Gilbert, a class-action specialist in Coral Gables who is working with
Cole. "You've got an unfair policy by a department of government, applied
across the board to residents of South Florida in an unfair way. No one
person has generally suffered large enough damages to go out and hire a
lawyer to recover $ 495. You don't find many lawyers willing to take a $
495 case on a contingency basis."

Officials with the Department of Agriculture say they are not worried
about the suit.

They noted that other class-action lawsuits over the eradication program
have failed. While they say they sympathize with homeowners who have lost
trees, they said state law considers the trees worthless since they've
been exposed to the disease.

"We understand their concerns, but state law says that exposed and
infected trees are not compensateable," said Liz Compton, spokeswoman for
the Department of Agriculture.

Since 1995, when the canker appeared near Miami International Airport,
the department's work crews have cut down more than 800,000 trees in
South Florida to try to contain the disease.

Over the furious protests of homeowners, the department argued that the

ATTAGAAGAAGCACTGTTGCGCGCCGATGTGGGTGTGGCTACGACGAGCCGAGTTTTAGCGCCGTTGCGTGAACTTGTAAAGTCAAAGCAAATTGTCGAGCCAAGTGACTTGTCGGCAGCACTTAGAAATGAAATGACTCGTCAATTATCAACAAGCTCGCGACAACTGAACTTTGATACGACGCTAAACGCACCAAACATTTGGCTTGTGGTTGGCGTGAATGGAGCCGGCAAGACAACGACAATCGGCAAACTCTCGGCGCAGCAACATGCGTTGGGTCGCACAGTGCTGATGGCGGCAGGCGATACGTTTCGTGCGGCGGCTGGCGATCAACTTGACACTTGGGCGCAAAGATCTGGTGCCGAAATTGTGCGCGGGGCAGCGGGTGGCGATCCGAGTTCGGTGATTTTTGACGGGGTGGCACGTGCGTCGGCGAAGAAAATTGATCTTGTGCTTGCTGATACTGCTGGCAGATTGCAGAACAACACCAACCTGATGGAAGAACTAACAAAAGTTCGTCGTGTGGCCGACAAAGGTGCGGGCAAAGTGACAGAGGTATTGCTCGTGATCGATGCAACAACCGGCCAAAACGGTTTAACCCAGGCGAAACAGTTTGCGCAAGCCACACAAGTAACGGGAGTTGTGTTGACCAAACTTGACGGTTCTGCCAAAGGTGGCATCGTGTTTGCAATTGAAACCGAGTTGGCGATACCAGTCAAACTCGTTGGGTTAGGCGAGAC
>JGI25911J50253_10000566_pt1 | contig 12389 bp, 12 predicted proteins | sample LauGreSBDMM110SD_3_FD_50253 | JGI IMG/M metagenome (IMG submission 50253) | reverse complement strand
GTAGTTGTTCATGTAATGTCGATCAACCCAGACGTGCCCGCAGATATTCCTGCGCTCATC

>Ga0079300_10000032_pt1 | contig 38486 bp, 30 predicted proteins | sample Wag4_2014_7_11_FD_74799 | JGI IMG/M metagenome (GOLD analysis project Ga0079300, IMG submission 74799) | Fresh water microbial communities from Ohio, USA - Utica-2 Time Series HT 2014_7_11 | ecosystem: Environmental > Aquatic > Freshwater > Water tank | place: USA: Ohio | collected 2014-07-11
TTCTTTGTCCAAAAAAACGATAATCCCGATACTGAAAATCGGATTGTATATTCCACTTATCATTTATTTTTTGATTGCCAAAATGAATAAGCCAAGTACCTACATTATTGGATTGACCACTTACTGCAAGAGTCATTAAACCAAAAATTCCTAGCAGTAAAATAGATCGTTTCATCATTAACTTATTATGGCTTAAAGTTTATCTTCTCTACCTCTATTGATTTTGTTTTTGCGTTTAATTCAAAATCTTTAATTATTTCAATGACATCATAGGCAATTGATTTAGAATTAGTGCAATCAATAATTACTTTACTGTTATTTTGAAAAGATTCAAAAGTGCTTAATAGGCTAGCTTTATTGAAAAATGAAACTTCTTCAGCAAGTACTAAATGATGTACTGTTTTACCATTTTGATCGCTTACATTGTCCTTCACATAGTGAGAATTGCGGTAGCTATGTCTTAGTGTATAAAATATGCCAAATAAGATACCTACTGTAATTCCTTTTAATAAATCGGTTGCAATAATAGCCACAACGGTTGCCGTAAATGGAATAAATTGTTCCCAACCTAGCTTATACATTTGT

tree-cutting program was essential to preventing the canker from
spreading to the vast commercial citrus groves of central Florida.

Compton said the department also would oppose the attorneys attempt to
win class-action status for the lawsuit.

"We don't think they have a cause of action," she said. "You can't have a
class if there's no cause of action."

While the homeowners' attorneys acknowledge that previous class-action
suits have failed, they say this one may be different.

It will be heard by Fleet, who has made his contempt for the program
abundantly clear.

Aware of the judge's views, the state has asked the Fourth District Court
of Appeal to disqualify him.

Most of the previous suits came before the vast expansion of the